freie universitatThere was too much excitement bubbling within me that first night in Berlin. I finally gave up on trying to fall asleep at 7am. My roomies and I went down to breakfast and were surprised by the scale of the breakfast buffet for such a tiny hotel. There was fresh bread, cookies, danishes, fresh fruits, a cold-cut and cheese platter, cereals, and Nutella everywhere. I snagged a flaky butter croissant and a cookie. One of my roommates was on a Nutella binge and if she had the time, she probably would have cleaned out the buffet’s supply of Nutella.

a gripping powerpoint on college in germanyAfter breakfast we rode the U-Bahn, then the S-Bahn with the rest of the group to Freie Universität, which I think is the largest university in Berlin (?). Or perhaps the most famous? We didn’t have a chance to tour the college at all; instead, we were all herded into this room where we sat and listened to the admissions people market the university to us for an impossibly long 3 hours. Powerpoints and all. I was bored to death and fell asleep a number of times, jerking myself awake every 15 seconds. My friend and I resorted to playing hangman in German and once we exhausted that option, we began drawing people from our group.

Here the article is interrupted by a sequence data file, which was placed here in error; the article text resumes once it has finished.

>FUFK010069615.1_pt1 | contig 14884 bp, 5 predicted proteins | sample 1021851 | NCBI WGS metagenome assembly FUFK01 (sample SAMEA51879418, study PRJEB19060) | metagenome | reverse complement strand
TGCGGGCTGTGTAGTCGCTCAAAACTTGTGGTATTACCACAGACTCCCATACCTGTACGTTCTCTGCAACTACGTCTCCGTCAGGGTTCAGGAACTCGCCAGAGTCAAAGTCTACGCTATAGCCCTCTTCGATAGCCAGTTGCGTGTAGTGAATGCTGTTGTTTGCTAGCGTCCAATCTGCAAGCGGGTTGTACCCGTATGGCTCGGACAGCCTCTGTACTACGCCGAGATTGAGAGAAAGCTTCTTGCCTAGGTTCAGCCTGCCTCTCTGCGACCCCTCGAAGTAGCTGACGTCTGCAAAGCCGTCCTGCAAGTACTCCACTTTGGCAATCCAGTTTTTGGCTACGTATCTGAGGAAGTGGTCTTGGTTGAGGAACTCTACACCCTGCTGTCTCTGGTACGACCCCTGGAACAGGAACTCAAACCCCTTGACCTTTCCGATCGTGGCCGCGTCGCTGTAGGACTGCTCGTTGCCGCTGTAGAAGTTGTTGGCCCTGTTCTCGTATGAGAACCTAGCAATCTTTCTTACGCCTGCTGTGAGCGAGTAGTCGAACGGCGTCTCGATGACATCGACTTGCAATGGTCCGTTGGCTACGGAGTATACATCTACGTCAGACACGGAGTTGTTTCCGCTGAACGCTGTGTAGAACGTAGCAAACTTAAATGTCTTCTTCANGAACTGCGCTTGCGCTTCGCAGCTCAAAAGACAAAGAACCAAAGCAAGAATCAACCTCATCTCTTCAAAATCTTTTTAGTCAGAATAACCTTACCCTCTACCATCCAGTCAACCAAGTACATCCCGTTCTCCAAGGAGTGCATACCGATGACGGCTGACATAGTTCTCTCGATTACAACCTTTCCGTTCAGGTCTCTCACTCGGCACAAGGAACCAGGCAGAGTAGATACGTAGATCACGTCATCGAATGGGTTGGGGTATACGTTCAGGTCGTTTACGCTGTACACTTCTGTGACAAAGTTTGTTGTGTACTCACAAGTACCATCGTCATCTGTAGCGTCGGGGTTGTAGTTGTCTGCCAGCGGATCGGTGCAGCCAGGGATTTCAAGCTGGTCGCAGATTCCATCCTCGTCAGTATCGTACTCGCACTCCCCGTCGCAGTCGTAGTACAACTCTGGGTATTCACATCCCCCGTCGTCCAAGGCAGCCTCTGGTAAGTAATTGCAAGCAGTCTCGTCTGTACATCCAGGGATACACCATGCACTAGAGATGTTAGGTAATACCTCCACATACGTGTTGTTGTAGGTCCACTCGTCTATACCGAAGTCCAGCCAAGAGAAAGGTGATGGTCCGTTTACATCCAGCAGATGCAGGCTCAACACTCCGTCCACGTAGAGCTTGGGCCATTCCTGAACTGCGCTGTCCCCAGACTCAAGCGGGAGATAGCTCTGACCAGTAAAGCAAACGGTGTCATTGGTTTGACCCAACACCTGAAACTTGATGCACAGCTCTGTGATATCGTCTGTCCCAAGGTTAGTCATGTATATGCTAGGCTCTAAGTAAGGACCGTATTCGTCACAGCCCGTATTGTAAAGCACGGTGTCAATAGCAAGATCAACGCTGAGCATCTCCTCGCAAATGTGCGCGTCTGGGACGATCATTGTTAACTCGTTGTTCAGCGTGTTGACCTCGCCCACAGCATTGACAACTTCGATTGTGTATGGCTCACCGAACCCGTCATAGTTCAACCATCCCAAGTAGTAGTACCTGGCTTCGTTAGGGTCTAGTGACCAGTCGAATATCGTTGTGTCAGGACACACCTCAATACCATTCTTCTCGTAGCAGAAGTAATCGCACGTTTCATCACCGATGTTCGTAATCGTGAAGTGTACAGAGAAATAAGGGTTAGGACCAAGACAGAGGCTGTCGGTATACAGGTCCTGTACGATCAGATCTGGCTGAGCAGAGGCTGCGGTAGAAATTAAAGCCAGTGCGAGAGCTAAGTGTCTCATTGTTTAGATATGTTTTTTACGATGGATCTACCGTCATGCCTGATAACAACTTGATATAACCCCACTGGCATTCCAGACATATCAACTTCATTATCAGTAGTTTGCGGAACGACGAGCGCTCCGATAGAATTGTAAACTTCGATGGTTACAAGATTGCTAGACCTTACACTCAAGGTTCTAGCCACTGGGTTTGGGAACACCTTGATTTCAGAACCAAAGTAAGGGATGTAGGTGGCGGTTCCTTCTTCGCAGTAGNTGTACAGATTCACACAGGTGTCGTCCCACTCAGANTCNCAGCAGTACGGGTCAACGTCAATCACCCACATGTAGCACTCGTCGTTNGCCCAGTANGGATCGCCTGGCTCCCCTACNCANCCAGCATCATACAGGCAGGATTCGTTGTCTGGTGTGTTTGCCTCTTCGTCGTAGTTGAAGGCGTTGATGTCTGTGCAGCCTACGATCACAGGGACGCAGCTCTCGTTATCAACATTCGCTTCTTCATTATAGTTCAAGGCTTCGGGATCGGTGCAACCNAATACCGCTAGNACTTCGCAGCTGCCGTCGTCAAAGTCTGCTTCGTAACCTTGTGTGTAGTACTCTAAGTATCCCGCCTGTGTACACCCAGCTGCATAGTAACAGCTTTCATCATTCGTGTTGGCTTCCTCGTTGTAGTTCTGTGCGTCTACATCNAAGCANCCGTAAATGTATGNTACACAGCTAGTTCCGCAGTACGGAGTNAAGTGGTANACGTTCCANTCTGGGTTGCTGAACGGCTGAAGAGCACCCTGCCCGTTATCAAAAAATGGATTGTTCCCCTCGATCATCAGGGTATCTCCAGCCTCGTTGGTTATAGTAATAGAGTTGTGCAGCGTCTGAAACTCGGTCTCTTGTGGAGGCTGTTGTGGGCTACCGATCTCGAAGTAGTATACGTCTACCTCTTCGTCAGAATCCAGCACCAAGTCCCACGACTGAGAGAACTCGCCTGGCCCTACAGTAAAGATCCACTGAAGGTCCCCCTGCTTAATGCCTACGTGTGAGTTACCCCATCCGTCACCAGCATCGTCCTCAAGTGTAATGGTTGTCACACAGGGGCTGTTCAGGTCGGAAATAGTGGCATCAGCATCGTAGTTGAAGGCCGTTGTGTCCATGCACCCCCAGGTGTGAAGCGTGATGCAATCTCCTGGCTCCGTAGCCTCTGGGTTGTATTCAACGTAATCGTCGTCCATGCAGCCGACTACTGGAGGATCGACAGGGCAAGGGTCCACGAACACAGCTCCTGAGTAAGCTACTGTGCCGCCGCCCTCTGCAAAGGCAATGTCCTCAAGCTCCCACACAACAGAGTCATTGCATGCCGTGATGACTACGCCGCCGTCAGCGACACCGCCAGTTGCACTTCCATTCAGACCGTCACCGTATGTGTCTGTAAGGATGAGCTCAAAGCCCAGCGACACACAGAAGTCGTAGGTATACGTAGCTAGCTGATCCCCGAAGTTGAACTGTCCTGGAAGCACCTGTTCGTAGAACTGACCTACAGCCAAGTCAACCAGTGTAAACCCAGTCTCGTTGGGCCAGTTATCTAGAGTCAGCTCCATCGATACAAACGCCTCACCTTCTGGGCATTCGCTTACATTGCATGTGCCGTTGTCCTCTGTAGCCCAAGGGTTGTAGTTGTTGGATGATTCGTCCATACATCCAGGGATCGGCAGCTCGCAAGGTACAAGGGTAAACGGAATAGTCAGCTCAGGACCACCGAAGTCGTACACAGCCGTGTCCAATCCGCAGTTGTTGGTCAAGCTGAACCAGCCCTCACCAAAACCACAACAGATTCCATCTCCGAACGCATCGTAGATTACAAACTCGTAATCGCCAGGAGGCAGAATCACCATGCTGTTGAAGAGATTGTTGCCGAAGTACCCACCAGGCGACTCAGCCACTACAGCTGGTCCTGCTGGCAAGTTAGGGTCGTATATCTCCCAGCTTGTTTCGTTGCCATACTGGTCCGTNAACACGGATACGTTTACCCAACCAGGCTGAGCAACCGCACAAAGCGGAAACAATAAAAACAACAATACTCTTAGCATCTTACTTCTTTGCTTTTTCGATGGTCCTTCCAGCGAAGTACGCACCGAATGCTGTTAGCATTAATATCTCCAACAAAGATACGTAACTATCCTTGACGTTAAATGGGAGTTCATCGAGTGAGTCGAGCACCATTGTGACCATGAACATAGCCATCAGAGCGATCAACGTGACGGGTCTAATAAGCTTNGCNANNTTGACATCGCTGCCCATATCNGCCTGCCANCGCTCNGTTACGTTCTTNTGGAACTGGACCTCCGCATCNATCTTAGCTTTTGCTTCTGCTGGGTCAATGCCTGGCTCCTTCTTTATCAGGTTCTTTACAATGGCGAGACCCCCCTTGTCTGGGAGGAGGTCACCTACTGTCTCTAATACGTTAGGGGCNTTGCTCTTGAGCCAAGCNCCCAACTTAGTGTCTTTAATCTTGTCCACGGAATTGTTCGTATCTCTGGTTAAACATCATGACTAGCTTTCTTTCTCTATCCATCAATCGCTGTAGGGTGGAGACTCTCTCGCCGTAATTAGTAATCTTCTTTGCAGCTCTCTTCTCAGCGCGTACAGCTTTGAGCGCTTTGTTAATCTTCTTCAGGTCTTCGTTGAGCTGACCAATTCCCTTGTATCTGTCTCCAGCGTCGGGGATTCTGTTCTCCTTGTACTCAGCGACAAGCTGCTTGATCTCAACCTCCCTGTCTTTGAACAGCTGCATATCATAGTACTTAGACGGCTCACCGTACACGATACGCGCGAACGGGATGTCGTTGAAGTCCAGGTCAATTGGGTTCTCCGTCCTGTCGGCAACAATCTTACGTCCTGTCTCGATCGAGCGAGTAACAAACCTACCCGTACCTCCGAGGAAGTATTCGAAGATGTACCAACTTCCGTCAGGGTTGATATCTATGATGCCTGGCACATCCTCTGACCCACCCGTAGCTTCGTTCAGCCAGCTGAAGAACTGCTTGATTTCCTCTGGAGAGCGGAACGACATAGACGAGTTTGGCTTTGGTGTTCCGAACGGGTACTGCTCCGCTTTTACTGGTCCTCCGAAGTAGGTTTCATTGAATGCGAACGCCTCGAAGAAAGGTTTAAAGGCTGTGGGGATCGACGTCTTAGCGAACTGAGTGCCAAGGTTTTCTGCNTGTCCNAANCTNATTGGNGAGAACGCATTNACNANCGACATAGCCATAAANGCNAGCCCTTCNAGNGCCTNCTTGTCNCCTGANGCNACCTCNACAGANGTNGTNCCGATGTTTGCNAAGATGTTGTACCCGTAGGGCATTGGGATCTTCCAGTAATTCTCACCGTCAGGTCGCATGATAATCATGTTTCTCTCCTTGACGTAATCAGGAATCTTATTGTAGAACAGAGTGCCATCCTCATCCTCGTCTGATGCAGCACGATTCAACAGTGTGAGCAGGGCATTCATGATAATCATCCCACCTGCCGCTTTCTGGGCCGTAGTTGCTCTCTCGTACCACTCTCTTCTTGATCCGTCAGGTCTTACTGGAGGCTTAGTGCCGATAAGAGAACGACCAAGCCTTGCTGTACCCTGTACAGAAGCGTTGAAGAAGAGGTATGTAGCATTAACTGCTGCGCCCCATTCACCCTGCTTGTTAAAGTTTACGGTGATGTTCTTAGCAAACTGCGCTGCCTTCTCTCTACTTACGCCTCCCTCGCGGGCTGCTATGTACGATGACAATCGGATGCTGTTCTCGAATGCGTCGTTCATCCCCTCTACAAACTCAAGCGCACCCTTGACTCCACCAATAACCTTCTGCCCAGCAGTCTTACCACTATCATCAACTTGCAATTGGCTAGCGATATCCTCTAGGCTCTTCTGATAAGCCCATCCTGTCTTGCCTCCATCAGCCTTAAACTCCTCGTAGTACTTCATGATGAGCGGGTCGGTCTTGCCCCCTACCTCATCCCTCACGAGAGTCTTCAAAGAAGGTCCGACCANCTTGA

old vs new buildings

I thought the contrast between old and modern was interesting.

It really was a shame that they didn’t give us time to walk around Freie because it has a really pretty campus. By the time the presentation ended, it was time for lunch and all of us were forced to get into groups with at least 1 German host sibling because they had our lunch money. I stuck with Clara, of course. The cafeteria was huge and had a pretty good selection…if you weren’t vegetarian.